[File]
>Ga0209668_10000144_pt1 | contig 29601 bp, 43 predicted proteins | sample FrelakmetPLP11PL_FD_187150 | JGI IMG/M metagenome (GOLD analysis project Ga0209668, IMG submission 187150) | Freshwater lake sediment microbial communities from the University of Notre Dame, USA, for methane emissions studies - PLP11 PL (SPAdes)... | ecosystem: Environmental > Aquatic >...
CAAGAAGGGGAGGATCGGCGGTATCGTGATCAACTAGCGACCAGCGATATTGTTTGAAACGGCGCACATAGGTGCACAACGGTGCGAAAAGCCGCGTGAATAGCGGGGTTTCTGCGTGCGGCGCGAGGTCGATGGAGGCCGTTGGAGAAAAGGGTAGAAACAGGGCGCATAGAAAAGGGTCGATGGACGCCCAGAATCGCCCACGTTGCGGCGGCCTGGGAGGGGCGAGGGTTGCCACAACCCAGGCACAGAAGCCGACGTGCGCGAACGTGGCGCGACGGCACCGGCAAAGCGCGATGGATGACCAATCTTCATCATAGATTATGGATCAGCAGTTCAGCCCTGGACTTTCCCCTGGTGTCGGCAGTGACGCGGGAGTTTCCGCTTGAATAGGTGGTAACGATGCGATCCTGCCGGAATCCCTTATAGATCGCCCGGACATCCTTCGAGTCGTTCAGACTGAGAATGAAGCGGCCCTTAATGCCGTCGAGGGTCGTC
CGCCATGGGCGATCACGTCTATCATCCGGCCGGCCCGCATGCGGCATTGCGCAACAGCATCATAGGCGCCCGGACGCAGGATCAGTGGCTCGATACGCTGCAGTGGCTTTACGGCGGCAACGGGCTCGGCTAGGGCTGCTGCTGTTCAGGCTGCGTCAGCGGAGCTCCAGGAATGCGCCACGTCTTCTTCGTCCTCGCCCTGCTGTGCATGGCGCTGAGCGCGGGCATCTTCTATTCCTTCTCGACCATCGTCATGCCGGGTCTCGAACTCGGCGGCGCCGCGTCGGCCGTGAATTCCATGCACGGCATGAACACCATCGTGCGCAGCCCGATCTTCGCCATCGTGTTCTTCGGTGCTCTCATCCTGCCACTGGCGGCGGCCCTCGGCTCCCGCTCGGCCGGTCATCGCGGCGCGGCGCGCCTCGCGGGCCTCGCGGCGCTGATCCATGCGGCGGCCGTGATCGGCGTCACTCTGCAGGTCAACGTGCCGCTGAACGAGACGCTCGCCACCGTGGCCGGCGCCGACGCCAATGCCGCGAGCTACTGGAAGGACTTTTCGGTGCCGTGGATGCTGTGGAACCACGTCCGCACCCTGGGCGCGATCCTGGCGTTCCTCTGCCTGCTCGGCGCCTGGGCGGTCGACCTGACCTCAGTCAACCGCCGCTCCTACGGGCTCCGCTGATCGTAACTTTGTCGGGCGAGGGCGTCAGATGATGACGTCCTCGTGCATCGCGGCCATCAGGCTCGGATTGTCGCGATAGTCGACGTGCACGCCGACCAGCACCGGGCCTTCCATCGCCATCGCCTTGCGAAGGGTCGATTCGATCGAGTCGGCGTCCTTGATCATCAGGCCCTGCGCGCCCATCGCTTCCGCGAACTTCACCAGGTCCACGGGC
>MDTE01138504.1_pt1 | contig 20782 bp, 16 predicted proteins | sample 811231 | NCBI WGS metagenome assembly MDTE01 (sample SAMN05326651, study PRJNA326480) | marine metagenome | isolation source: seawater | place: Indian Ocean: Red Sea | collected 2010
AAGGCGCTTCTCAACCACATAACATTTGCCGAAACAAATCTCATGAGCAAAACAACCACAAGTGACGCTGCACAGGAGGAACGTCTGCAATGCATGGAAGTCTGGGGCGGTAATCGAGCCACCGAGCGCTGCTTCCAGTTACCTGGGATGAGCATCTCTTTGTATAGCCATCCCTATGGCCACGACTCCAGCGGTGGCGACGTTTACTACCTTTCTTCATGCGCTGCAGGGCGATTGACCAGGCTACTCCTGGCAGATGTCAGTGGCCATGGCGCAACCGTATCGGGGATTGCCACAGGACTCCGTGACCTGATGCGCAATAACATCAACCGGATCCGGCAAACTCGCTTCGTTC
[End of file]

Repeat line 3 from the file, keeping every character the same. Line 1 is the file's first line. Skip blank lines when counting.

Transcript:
CGCCATGGGCGATCACGTCTATCATCCGGCCGGCCCGCATGCGGCATTGCGCAACAGCATCATAGGCGCCCGGACGCAGGATCAGTGGCTCGATACGCTGCAGTGGCTTTACGGCGGCAACGGGCTCGGCTAGGGCTGCTGCTGTTCAGGCTGCGTCAGCGGAGCTCCAGGAATGCGCCACGTCTTCTTCGTCCTCGCCCTGCTGTGCATGGCGCTGAGCGCGGGCATCTTCTATTCCTTCTCGACCATCGTCATGCCGGGTCTCGAACTCGGCGGCGCCGCGTCGGCCGTGAATTCCATGCACGGCATGAACACCATCGTGCGCAGCCCGATCTTCGCCATCGTGTTCTTCGGTGCTCTCATCCTGCCACTGGCGGCGGCCCTCGGCTCCCGCTCGGCCGGTCATCGCGGCGCGGCGCGCCTCGCGGGCCTCGCGGCGCTGATCCATGCGGCGGCCGTGATCGGCGTCACTCTGCAGGTCAACGTGCCGCTGAACGAGACGCTCGCCACCGTGGCCGGCGCCGACGCCAATGCCGCGAGCTACTGGAAGGACTTTTCGGTGCCGTGGATGCTGTGGAACCACGTCCGCACCCTGGGCGCGATCCTGGCGTTCCTCTGCCTGCTCGGCGCCTGGGCGGTCGACCTGACCTCAGTCAACCGCCGCTCCTACGGGCTCCGCTGATCGTAACTTTGTCGGGCGAGGGCGTCAGATGATGACGTCCTCGTGCATCGCGGCCATCAGGCTCGGATTGTCGCGATAGTCGACGTGCACGCCGACCAGCACCGGGCCTTCCATCGCCATCGCCTTGCGAAGGGTCGATTCGATCGAGTCGGCGTCCTTGATCATCAGGCCCTGCGCGCCCATCGCTTCCGCGAACTTCACCAGGTCCACGGGC